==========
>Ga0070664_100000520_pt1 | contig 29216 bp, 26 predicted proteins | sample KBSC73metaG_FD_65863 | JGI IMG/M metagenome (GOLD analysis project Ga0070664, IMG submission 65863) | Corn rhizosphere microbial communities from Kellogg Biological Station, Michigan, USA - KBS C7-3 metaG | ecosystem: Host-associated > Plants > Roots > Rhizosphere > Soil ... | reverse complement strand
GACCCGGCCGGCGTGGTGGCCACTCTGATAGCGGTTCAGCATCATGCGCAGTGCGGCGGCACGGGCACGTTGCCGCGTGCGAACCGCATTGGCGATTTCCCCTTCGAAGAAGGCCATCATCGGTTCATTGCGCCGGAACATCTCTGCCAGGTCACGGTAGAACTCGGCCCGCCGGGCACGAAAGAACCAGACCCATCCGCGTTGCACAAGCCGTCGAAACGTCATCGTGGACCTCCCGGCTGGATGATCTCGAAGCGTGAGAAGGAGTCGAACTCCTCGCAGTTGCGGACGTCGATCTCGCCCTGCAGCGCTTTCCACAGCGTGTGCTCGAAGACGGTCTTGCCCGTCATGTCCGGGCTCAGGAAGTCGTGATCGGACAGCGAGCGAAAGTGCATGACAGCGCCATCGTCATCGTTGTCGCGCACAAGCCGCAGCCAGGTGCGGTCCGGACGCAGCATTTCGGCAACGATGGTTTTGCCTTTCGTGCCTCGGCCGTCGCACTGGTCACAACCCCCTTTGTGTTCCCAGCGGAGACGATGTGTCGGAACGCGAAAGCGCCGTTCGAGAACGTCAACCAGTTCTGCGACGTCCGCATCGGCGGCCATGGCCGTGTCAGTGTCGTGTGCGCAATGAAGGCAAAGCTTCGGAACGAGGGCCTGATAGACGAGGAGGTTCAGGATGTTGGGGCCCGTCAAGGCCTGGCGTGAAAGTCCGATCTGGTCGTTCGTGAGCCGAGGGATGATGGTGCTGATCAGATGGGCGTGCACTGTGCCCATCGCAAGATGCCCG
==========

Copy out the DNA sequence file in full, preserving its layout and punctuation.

>Ga0070664_100000520_pt1 | contig 29216 bp, 26 predicted proteins | sample KBSC73metaG_FD_65863 | JGI IMG/M metagenome (GOLD analysis project Ga0070664, IMG submission 65863) | Corn rhizosphere microbial communities from Kellogg Biological Station, Michigan, USA - KBS C7-3 metaG | ecosystem: Host-associated > Plants > Roots > Rhizosphere > Soil ... | reverse complement strand
GACCCGGCCGGCGTGGTGGCCACTCTGATAGCGGTTCAGCATCATGCGCAGTGCGGCGGCACGGGCACGTTGCCGCGTGCGAACCGCATTGGCGATTTCCCCTTCGAAGAAGGCCATCATCGGTTCATTGCGCCGGAACATCTCTGCCAGGTCACGGTAGAACTCGGCCCGCCGGGCACGAAAGAACCAGACCCATCCGCGTTGCACAAGCCGTCGAAACGTCATCGTGGACCTCCCGGCTGGATGATCTCGAAGCGTGAGAAGGAGTCGAACTCCTCGCAGTTGCGGACGTCGATCTCGCCCTGCAGCGCTTTCCACAGCGTGTGCTCGAAGACGGTCTTGCCCGTCATGTCCGGGCTCAGGAAGTCGTGATCGGACAGCGAGCGAAAGTGCATGACAGCGCCATCGTCATCGTTGTCGCGCACAAGCCGCAGCCAGGTGCGGTCCGGACGCAGCATTTCGGCAACGATGGTTTTGCCTTTCGTGCCTCGGCCGTCGCACTGGTCACAACCCCCTTTGTGTTCCCAGCGGAGACGATGTGTCGGAACGCGAAAGCGCCGTTCGAGAACGTCAACCAGTTCTGCGACGTCCGCATCGGCGGCCATGGCCGTGTCAGTGTCGTGTGCGCAATGAAGGCAAAGCTTCGGAACGAGGGCCTGATAGACGAGGAGGTTCAGGATGTTGGGGCCCGTCAAGGCCTGGCGTGAAAGTCCGATCTGGTCGTTCGTGAGCCGAGGGATGATGGTGCTGATCAGATGGGCGTGCACTGTGCCCATCGCAAGATGCCCG